As a lister I have a rather short question for you. Would you say farmland is worth at least $2500 an acre. That that would be a minimum price almost anywhere in the north east. You know given its been farmed worked and not a hobby farm. Say in 50 acre fields. I’ve seen people place their farms in a land trust and then buyers come along and low ball them. But I think farm land is worth more money especially if it has a wood lot attached these days. Wood is quite valuable in tree farms. The competition to find good land for hunting farming and other recreation use is jacking the price up instead of lowering it.
April 4, 2016 at 6:40 pm #48173
- This reply was modified 3 years, 10 months ago by Brulen.
Brulen, there haven’t been any farms sold here of late so I don’t have any specific local data but I imagine you’re not going to find 50 acre working fields for under $2,500 an acre anywhere in the Northeast. Real estate value is always a local phenomenon but I’d say the key variable is the extent to which there is development pressure. If developers are lurking around to scoop up farms that come on the market so as to turn them into housing subdivisions, the prices are going to be high. That was the case where I used to live in Western MA and building lots went for $100,000 – $200,000 each. I was on the Board of a Land Trust there and we saw the State paying $8,000 – $20,000 an acre for the development rights so as to keep the land in agriculture due to that development pressure. In New England and NY local conditions can also get skewed by the extent to which affluent folks from Metro NYC are willing to scoop up acreage for their 2nd homes.
Conversely, where I live now there is no development pressure at all and acreage sells for more than $2,500 an acre. A 50 acre working field at $2,500 an acre would sell the day it hit the market.April 5, 2016 at 1:33 am #48174
Thanks MB. Trying to figure out land prices is hard especially for large farms held in families for the long term. Comparing them to places where there is no development pressure is what I was looking for. My thinking was $2500 acre is cheap. Almost like giving it away.August 20, 2016 at 9:42 am #49779
in Britain as in the US 80% of the population lives in cities or Urban centres.
most people are 4 generations removed from the land, and have no idea where their food comes from (Duh!! the supermarket ??) and even in some cases what animal (well its just a lump of meat in a plastic wrapper, isn’t it?).
British Survivalist.March 30, 2017 at 12:33 pm #51604
An update to this discussion about rural decline. I recently came across a historical survey of my town that the State did in 1976. It seems to have included most of our historical homes, farms, and such. I was shocked by some of the photos. I saw some homes that were in great shape & occupied at 100 to 200 years old that are now in rough shape & empty 40 years later, at least a few of which the owners are now considering tearing them down. Same with antique barns and even two now-abandoned churches. This is a combination of slow population decline, a less robust economy, and a generally tough environment for small farms struggling to survive. There’s no money left for maintenance of old structures, and little demand for old homes in need of significant maintenance and updating.March 30, 2017 at 1:28 pm #51606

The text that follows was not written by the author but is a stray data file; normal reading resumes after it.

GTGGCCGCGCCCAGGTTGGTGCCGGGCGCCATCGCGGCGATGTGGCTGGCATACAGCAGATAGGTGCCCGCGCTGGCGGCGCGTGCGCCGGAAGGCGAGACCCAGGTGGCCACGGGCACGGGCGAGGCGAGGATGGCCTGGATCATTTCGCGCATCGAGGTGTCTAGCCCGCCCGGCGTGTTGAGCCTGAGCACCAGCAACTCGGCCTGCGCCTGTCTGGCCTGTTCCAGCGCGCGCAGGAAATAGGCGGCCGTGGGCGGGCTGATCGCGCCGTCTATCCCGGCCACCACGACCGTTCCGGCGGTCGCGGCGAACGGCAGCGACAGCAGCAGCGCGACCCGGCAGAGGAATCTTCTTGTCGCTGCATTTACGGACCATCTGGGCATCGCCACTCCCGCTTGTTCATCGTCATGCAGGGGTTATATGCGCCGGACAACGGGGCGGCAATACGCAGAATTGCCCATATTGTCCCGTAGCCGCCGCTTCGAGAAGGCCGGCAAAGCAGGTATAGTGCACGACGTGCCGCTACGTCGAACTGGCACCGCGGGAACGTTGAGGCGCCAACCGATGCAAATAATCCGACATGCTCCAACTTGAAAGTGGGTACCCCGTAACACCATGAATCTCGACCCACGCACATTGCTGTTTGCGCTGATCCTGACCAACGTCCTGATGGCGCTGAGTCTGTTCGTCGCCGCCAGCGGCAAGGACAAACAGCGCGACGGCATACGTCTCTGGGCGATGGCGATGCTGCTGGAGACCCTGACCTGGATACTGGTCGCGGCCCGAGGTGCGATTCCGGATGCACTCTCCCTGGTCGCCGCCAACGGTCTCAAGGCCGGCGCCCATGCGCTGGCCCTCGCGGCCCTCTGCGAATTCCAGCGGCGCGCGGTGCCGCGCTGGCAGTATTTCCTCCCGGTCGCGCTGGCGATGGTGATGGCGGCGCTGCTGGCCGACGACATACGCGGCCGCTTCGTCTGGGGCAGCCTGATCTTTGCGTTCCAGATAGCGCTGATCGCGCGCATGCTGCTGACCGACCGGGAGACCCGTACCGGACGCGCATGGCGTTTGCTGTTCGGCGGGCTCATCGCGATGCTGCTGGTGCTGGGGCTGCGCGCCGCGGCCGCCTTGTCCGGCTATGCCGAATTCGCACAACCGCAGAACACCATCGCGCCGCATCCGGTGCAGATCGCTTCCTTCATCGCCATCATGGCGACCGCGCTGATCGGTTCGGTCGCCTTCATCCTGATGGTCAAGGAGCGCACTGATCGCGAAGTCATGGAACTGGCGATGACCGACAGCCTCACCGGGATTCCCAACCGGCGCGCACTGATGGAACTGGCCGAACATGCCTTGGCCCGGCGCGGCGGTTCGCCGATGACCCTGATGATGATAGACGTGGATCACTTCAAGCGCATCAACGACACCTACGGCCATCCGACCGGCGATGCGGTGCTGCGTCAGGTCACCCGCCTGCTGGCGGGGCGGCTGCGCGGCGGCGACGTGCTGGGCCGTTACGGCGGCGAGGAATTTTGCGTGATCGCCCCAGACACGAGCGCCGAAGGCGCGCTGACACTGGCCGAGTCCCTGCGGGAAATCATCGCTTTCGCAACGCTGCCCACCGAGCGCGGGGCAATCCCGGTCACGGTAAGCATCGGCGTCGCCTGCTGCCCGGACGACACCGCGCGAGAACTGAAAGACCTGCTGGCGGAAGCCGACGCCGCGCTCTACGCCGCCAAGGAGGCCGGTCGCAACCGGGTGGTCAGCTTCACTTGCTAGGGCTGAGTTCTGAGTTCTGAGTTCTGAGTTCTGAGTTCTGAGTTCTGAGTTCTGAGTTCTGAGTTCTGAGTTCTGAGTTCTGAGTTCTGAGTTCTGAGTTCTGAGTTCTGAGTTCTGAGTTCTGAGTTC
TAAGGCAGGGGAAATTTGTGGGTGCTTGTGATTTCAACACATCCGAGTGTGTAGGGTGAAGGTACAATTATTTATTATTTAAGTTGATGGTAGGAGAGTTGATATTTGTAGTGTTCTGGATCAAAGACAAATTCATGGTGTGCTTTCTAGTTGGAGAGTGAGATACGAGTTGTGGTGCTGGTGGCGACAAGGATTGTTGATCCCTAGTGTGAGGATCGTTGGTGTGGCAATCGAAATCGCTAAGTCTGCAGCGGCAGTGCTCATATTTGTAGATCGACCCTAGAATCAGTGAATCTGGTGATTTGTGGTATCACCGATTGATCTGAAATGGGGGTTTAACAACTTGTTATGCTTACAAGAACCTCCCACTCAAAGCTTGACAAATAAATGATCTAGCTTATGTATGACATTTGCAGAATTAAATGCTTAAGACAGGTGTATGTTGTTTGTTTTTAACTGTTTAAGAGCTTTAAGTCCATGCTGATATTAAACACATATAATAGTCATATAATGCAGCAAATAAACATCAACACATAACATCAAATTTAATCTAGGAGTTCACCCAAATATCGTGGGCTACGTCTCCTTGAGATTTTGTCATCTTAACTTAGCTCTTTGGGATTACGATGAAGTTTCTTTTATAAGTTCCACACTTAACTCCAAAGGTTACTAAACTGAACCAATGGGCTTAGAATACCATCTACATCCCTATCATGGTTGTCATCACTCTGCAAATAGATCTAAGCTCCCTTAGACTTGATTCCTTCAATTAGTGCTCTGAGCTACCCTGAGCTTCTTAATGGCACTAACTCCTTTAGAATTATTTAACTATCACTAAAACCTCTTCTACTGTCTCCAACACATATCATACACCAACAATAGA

Very sad. I suspect that only older folks, for the most part, really care. And they’re often not in a position to fund upkeep or renovation. Younger people just see buildings as “things,” and don’t think twice about tearing them down. Older people tend to get more nostalgic as time goes on, perhaps using those older “things” as a reminder of what once was. We justify such thinking by saying things were better “back then,” and we need to keep the memories alive. And of course we’re right. But seriously, I really do find it a shame that things were so much better built, there was pride in things that people owned, and some of those things helped keep us “grounded.” Today, there’s little sense of community in most areas, families disperse and rarely get together, and commercialization has taken over to an extent that it would seem almost impossible to bring back “the way it was.” Even communication between human beings has been reduced to 140 characters, and “news” consists of 5-second sound bytes in the form of a leading, rhetorical question. And we wonder what’s wrong ….March 30, 2017 at 3:09 pm #51615
With maintenance costs skyrocketing and finding skilled labor, normal upkeep is a thing of the past. The distant past.
Then there’s the code issues.
Not one of these older homes is easy to refit to code, which one has to do, anytime repairs are done by a contractor.
When the cost of repairs outweighs the cost of the place, this is often the result.
Around ten years ago my parents, getting ready for retirement had a hard look at moving or fixing. The 1880’s farmhouse that was the core of the house was still strong enough, but the foundation, stacked limestone sans mortar was crumbling and collapsing.
A quick cost analysis and the decision to stay was easy. They had the house jacked up, a proper basement poured, new heater, water heater, etc., all installed. At the same time, the old kitchen and porches were scraped off and a new addition added.
For four times the original cost of the house, they have a place where they can stay for the duration. And still at a third the cost or less of a comparable place total.
Times get tough, people should take advantage of that, everyone needs to eat, pay bills, etc.
Better to make $10 an hour than nothing.
Make the plumber, roofer, carpenter an offer.
Trade work when you can.
We had the roof replaced with tin at our last house. Because we caught the contractor right before Christmas and he was looking at the bills coming up during his slow season, we got his labor at half price. Granted we had to wait nearly a month and a half for the snow to melt, but he fixed what another roofer had messed up repeatedly. At half price.
I have long planned that when I have the opportunity to pick up one of these places, where the ‘skeleton’ is still good but the outside is rough, it will become a vacation/shtf location in the works.
I think back to one I missed by two years. Perfect location, huge house, a tree fell through part of the roof. The price was right, before the long wait occurred But between the tarp ‘patch’ that only lasted a week and the absent owner not deciding to sell the place until the local kids had gutted it, the place was beyond repair.
Last I heard, it was burned down and they got nothing out of it.